DR Congo lobby groups want Kampala talks ended By JUAKALI KAMBALE in Kinshasa | Friday, February 15 2013 at 19:35
Civil society organisations based in eastern DR Congo's North Kivu Province want the ongoing peace talks in Kampala, Uganda ended.
Mr Omar Kavota, the vice-chairman and spokesman of the organisations, issued an official statement to the DRC government and the International Conference on the Great Lakes Region (ICGLR) calling for an end to the talks for deviating from the main grievances raised by the M23 rebel movement.
Mr Kavota said the talks were taking too long and becoming too expensive to hold.
“The main grievance of the rebels was the evaluation of the agreement signed on March 23, 2009 between the government and the then CNDP rebellion. This particular grievance, the supposedly cause of the war, has been debated and appropriate conclusions have been reached. We think that the government should not discuss additional issues which risk leading it to negotiate power sharing with the rebels and pushing other armed groups in the region to be encouraged do the same as a way of accessing to power.”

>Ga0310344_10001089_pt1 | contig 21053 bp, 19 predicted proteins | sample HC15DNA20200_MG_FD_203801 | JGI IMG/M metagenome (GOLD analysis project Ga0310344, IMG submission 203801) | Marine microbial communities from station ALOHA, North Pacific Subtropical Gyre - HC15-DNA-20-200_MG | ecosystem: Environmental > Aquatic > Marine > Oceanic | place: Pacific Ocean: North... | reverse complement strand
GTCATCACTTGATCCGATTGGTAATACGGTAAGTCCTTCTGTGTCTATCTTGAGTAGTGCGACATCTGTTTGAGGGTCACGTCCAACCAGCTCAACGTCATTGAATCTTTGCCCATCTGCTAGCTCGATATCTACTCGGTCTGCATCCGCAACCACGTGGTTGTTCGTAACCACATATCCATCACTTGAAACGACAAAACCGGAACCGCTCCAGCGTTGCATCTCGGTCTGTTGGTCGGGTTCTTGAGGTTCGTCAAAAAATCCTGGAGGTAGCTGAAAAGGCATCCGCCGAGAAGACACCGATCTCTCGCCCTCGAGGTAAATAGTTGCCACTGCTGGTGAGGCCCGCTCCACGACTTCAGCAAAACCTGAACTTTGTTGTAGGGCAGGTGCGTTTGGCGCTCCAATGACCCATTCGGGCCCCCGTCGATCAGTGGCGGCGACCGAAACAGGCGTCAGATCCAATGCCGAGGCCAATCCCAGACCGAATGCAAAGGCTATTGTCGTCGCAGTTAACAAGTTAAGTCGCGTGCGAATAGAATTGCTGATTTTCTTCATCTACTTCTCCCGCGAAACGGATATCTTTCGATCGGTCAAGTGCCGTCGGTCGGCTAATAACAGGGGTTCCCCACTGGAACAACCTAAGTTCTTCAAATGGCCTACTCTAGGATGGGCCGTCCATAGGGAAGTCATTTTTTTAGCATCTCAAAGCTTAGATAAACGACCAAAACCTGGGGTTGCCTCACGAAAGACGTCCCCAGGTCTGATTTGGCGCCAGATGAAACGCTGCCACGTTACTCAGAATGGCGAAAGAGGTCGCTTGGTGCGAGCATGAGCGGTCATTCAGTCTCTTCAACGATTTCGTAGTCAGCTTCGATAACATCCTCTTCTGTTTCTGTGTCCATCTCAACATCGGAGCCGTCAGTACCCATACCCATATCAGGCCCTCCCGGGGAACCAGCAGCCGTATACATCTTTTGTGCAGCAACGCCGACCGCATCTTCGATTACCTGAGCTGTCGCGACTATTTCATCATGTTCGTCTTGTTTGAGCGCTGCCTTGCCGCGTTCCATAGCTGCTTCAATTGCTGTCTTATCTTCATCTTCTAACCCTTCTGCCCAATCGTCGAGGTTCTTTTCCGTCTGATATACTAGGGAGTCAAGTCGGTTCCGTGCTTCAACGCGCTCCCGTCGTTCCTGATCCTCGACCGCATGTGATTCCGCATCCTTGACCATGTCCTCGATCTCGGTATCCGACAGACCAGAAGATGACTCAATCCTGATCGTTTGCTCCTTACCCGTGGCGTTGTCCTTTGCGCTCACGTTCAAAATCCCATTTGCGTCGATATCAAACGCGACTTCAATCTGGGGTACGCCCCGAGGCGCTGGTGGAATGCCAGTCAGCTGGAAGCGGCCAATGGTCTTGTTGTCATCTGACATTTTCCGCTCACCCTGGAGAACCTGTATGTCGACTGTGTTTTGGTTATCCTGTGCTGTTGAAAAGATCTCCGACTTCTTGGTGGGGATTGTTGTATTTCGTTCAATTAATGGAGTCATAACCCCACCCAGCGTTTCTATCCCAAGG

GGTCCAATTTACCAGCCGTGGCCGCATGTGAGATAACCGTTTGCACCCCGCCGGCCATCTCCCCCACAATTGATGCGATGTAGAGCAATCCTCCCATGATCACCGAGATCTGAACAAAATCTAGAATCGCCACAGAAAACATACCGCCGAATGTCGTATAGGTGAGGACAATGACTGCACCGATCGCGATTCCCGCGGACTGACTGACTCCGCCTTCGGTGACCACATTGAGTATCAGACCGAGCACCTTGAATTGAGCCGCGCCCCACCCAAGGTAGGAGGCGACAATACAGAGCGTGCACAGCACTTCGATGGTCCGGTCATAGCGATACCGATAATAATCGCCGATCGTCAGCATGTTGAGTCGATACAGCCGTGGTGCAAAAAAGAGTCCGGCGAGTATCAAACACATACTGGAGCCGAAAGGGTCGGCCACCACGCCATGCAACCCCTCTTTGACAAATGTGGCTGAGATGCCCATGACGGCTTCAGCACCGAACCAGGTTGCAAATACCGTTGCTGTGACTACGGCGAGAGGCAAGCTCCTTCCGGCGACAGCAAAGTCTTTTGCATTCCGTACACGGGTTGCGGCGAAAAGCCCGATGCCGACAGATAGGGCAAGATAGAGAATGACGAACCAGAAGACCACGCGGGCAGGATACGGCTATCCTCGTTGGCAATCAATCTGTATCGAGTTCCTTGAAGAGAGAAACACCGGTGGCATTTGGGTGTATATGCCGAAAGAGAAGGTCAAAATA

The M23 rebel movement was established in May 2012, demanding the implementation of the March 2009 agreement.
The agreement occasioned the recognition of ranks held by the former CNDP rebels in the DRC army and national police.
During the talks, it was officially established that 15 points out of 30 were full implemented, eight were partially implemented and 12 not implemented at all.
The talks are continuing in Kampala.
The number of the participants has been reduced from 30 for each side to six.
For Mr François Mwamba, one of the six delegates on the government side, the mission was already accomplished.
“We discussed all the remaining grievances of the M23 and gave the government reaction. I personally think that the only thing we should expect now from the M23 rebel movement is the termination of the hostilities on the ground."
Mr Bertand Bisimwa, the M23 spokesman, remains optimistic about the talks.
“I agree with the global sentiment that the talks seem to be endless, but the negotiations with the government are moving forward and we are sure we will reach a commitment very soon,” he told Radio Okapi, a UN owned FM radio.
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